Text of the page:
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Friday, July 12

After the Wedding by Susanne Bier

There is this natural tendency in us to repeat behaviours, situations or relationships that we enjoy. Sometimes, we like the feeling so much that we turn it into an obsession which does not necessarily have to be an unhealthy thing. What would I be without my daily fancies? A lot more boring, plain, sane, predictable and ordinary. Now, who would want such a being around them? This intro has a point in making it so very clear, if necessary, that I have grown to love Danish cinema and Susanne Bier, in particular. So for the time being, this is my healthy obsession.


After the Wedding (2006) is a well-acted and well-directed drama about a family torn apart by life's unexpectedness. In the movie, Jacob (the incredible Mads Mikkelsen, who made his name internationally as the bad guy in Casino Royale) is an unambitious idealist who helps running an orphanage in India. In an attempt to get funding for his project, Jacob is forced to fly to his native Denmark, after a twenty-year break, at the whim of the businessman Jorgen (Rolf Lassgard), who wishes to invest in the poor children's future. Jorgen asks for a little time to consider the situation and invites Jacob to his daughter Anna's wedding. Reluctantly, Jacob accepts the invitation only to discover that Jorgen's wife, Helene (Sidse Babett Knudsen), is his past love. Drama deepens when the big family gathering is disrupted by Jacob's discovery.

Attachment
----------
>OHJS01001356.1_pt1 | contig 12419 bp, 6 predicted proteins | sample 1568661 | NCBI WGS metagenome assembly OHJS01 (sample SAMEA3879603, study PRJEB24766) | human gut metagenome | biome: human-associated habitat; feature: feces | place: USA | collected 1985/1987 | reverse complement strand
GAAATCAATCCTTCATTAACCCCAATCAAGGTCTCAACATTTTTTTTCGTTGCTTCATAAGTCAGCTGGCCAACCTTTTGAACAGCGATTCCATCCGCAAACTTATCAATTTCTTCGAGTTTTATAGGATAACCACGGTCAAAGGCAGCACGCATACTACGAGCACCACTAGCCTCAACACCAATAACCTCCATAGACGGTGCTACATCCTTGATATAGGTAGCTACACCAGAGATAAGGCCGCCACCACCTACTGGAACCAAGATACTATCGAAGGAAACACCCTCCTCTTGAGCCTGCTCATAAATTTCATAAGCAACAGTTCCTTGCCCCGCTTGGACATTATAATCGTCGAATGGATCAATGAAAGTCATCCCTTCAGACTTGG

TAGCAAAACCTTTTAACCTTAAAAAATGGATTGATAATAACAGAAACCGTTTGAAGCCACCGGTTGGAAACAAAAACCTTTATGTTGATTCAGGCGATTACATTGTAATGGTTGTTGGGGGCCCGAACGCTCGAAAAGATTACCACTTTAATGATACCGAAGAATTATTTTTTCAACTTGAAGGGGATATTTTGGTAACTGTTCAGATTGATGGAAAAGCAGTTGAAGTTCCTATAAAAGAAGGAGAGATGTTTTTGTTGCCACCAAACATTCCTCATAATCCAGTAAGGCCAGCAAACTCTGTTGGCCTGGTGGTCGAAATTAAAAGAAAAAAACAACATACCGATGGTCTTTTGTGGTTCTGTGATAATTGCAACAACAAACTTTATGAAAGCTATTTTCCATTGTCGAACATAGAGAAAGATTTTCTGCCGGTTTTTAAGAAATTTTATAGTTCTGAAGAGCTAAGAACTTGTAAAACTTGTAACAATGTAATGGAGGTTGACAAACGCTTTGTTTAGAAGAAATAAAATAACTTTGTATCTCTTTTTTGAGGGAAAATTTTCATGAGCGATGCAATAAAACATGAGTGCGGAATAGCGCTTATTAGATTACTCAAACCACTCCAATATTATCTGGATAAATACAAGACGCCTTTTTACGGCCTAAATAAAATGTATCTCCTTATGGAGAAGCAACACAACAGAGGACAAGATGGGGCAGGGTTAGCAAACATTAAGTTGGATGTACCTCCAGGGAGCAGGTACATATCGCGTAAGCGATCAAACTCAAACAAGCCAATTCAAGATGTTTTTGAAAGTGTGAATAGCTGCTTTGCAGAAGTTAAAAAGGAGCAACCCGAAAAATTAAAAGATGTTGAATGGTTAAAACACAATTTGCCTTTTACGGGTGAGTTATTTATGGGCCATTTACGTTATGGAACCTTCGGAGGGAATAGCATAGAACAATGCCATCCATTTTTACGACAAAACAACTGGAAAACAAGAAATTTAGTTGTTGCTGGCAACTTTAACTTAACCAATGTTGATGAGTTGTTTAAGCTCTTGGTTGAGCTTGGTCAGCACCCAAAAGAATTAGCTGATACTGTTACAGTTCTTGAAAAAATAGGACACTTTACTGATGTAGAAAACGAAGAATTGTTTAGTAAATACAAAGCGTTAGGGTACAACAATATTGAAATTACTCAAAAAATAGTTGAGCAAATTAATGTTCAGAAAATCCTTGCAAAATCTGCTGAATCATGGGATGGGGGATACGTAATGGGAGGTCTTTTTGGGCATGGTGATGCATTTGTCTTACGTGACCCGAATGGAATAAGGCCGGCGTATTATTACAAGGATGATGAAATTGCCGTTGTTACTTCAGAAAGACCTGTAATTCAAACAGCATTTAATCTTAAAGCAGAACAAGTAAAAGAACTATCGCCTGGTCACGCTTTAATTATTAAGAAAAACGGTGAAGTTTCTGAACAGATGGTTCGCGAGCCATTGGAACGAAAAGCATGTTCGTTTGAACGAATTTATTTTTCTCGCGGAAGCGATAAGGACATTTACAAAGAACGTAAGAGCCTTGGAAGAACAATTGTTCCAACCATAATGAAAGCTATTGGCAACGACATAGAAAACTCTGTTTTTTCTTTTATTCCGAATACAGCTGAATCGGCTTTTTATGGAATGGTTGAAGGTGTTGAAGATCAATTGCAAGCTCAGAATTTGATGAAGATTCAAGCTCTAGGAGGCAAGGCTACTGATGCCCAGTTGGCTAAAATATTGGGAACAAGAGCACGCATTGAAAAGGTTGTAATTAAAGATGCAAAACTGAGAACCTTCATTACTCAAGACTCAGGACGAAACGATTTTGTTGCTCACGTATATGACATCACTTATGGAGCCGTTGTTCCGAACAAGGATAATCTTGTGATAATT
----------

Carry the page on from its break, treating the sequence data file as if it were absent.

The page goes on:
Revelations are always shattering and to continue the rest of the story would be a spoiler. It is an engaging film that will keep you emotionally connected and create a sense of intimacy between you and the characters. Mikkelsen, who played the lead in Open Hearts,  makes Jacob an earnest man who finds himself entrapped in his donor's schemes. His face speaks a million of words and his eyes mirror the wide range of emotions that fill his heart. He is a simple man in a shabby suit that faces the surprise of his life in such a natural way that instantly wins you over. Rolf Lassgard as Jorgen is a manipulative, yet tender husband and father, who wants to protect his family and his heavy figure makes a touching contrast with his sensitive outburst. Great performances add up to the movie's incredible directing, though.   


Susanne Bier is part of Lars von Trier's Dogme movement but has taken a more personal approach to her movies and her regular work with producer Sisse Graum Jorgensen and actor/writer Anders Thomas Jensen has positive effects. You can easily recognise the great family mansion as a trademark of Danish movies, the hand-shot use of the camera, the non-artificial locations or the Swedish composer Johan Soderqvist’s strange music. Danish cinema is becoming stronger and stronger and its great performers and directors are talented enough to take by storm the world cinematography.
  
Our obsessions should be embraced and turned into positive opportunities to grow. Whether they are about movies, book characters and simply chocolate, they make excellent pastimes and enriching experiences. If we are unable of doing great things, we can try to do little things in a great way, right?